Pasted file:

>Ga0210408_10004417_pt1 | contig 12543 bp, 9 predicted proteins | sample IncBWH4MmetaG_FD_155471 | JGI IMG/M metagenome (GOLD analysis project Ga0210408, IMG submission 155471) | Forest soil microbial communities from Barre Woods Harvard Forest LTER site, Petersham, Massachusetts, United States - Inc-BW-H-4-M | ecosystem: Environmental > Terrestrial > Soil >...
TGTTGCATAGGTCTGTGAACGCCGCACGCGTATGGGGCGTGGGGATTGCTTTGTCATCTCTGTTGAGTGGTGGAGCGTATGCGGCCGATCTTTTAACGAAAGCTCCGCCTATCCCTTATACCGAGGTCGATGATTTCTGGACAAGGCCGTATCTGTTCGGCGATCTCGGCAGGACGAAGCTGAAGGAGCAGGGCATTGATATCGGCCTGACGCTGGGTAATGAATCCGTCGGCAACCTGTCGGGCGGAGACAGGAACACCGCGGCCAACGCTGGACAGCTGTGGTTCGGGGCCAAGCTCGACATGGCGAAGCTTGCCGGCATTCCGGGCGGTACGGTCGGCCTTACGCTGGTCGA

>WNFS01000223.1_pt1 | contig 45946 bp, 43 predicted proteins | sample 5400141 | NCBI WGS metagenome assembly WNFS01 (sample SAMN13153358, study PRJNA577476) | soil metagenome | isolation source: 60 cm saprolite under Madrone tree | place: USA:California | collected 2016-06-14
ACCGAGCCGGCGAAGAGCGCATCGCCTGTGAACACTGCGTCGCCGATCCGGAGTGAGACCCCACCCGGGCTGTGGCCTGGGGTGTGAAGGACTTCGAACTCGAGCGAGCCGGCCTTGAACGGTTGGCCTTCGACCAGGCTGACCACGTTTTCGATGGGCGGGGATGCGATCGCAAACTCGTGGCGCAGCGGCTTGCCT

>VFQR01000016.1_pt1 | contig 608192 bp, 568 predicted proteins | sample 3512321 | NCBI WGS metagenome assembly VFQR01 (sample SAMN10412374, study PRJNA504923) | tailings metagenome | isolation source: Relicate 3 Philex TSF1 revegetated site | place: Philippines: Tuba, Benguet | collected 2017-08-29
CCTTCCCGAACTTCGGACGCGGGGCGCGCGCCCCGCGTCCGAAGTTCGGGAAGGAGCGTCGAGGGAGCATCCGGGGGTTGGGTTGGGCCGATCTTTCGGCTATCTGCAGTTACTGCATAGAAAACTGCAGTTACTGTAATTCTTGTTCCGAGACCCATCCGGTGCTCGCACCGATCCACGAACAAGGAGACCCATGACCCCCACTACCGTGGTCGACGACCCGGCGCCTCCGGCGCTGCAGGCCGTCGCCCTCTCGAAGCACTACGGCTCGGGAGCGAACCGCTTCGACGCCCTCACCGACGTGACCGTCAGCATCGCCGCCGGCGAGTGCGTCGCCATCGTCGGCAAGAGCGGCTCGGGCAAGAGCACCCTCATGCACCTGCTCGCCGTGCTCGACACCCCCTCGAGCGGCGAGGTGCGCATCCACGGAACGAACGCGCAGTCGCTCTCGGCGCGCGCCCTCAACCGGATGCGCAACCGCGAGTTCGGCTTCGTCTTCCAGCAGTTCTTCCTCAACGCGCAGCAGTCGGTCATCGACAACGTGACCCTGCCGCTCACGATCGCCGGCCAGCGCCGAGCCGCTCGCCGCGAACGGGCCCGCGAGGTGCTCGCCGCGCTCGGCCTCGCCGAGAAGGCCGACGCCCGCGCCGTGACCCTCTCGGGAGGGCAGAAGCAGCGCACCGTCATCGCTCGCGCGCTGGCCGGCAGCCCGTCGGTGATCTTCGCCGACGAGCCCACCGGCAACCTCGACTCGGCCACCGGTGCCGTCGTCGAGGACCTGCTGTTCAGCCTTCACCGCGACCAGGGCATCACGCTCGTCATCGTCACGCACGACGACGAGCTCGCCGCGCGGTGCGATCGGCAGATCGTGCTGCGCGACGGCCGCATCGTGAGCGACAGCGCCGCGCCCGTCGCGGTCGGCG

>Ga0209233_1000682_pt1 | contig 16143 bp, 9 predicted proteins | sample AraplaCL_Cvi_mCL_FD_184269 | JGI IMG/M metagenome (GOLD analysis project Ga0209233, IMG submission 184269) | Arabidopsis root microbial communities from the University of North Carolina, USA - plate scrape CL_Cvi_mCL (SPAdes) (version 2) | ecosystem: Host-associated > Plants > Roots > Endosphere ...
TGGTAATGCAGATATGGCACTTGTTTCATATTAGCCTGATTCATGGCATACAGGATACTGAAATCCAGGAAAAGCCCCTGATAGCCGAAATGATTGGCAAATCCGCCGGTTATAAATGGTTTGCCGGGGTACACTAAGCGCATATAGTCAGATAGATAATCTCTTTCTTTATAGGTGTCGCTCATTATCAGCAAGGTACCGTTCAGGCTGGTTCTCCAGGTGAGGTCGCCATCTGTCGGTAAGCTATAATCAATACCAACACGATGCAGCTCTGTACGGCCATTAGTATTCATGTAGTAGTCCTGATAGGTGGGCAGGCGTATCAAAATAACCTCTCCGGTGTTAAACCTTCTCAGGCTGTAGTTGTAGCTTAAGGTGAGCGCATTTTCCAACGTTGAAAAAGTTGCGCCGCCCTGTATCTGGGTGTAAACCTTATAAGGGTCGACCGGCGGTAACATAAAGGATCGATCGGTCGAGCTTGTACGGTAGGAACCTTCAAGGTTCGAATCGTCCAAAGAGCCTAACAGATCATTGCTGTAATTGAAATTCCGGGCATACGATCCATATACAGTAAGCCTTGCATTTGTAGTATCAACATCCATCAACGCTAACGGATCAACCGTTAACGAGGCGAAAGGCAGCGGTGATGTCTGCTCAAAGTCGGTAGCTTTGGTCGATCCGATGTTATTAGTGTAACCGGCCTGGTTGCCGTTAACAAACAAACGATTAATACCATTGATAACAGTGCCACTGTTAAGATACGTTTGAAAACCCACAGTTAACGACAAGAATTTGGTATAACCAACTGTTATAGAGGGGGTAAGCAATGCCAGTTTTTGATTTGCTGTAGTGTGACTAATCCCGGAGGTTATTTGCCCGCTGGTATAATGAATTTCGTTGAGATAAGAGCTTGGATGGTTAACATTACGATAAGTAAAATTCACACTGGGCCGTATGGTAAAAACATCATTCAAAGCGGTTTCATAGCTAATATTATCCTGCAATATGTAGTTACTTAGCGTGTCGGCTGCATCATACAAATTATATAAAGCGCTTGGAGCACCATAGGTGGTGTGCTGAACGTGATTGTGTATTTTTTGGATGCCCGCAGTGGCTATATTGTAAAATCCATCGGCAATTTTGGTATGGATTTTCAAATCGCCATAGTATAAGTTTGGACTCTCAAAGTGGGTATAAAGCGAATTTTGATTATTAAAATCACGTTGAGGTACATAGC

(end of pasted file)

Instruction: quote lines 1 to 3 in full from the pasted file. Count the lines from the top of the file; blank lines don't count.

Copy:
>Ga0210408_10004417_pt1 | contig 12543 bp, 9 predicted proteins | sample IncBWH4MmetaG_FD_155471 | JGI IMG/M metagenome (GOLD analysis project Ga0210408, IMG submission 155471) | Forest soil microbial communities from Barre Woods Harvard Forest LTER site, Petersham, Massachusetts, United States - Inc-BW-H-4-M | ecosystem: Environmental > Terrestrial > Soil >...
TGTTGCATAGGTCTGTGAACGCCGCACGCGTATGGGGCGTGGGGATTGCTTTGTCATCTCTGTTGAGTGGTGGAGCGTATGCGGCCGATCTTTTAACGAAAGCTCCGCCTATCCCTTATACCGAGGTCGATGATTTCTGGACAAGGCCGTATCTGTTCGGCGATCTCGGCAGGACGAAGCTGAAGGAGCAGGGCATTGATATCGGCCTGACGCTGGGTAATGAATCCGTCGGCAACCTGTCGGGCGGAGACAGGAACACCGCGGCCAACGCTGGACAGCTGTGGTTCGGGGCCAAGCTCGACATGGCGAAGCTTGCCGGCATTCCGGGCGGTACGGTCGGCCTTACGCTGGTCGA

>WNFS01000223.1_pt1 | contig 45946 bp, 43 predicted proteins | sample 5400141 | NCBI WGS metagenome assembly WNFS01 (sample SAMN13153358, study PRJNA577476) | soil metagenome | isolation source: 60 cm saprolite under Madrone tree | place: USA:California | collected 2016-06-14